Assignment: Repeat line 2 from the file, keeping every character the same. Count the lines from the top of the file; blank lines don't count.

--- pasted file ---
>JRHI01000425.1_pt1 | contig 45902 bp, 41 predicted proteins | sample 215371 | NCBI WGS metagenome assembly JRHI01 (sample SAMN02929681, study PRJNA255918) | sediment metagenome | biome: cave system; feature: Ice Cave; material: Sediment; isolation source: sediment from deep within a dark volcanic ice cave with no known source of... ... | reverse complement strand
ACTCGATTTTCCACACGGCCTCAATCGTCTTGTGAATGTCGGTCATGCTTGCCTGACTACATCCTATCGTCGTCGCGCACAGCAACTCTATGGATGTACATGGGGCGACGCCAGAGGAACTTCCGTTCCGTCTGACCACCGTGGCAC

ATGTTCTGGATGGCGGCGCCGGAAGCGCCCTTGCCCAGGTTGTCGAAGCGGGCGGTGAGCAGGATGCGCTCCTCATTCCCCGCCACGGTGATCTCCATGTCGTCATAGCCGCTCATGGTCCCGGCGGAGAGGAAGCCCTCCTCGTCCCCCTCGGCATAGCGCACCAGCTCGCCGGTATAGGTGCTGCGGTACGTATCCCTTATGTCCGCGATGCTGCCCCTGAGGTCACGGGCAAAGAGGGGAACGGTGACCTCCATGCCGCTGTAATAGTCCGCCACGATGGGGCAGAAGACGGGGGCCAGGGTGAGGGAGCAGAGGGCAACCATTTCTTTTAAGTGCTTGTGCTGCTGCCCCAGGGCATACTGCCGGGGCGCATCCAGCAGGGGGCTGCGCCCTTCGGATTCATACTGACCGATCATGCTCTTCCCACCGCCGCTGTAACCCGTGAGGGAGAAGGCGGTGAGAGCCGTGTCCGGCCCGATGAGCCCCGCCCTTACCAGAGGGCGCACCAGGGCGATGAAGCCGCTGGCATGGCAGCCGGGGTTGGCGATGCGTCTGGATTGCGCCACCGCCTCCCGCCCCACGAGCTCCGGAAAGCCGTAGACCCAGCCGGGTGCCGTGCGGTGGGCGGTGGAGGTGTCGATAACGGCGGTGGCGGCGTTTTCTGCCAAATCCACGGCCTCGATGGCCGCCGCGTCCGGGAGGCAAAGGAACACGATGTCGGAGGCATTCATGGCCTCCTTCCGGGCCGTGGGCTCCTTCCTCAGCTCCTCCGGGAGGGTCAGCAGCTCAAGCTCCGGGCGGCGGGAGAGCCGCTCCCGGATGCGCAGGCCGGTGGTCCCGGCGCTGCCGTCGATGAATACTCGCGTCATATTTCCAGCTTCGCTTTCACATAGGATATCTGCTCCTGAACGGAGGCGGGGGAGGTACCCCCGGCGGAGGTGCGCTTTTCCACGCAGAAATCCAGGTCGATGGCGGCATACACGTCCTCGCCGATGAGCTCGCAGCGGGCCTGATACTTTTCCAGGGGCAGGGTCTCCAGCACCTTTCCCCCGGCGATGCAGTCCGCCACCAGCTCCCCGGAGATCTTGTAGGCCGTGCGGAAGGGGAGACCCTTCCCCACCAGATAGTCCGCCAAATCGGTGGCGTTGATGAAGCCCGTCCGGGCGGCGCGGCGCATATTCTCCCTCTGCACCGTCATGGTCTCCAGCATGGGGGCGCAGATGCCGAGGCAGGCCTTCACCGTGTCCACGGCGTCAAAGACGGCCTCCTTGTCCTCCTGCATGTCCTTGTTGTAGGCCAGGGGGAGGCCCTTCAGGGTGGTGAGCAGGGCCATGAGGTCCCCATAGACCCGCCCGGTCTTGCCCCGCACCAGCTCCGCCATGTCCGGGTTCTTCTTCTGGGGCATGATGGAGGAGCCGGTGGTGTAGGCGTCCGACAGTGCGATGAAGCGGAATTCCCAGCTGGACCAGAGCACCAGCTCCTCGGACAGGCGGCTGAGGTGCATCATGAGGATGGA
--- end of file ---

ACTCGATTTTCCACACGGCCTCAATCGTCTTGTGAATGTCGGTCATGCTTGCCTGACTACATCCTATCGTCGTCGCGCACAGCAACTCTATGGATGTACATGGGGCGACGCCAGAGGAACTTCCGTTCCGTCTGACCACCGTGGCAC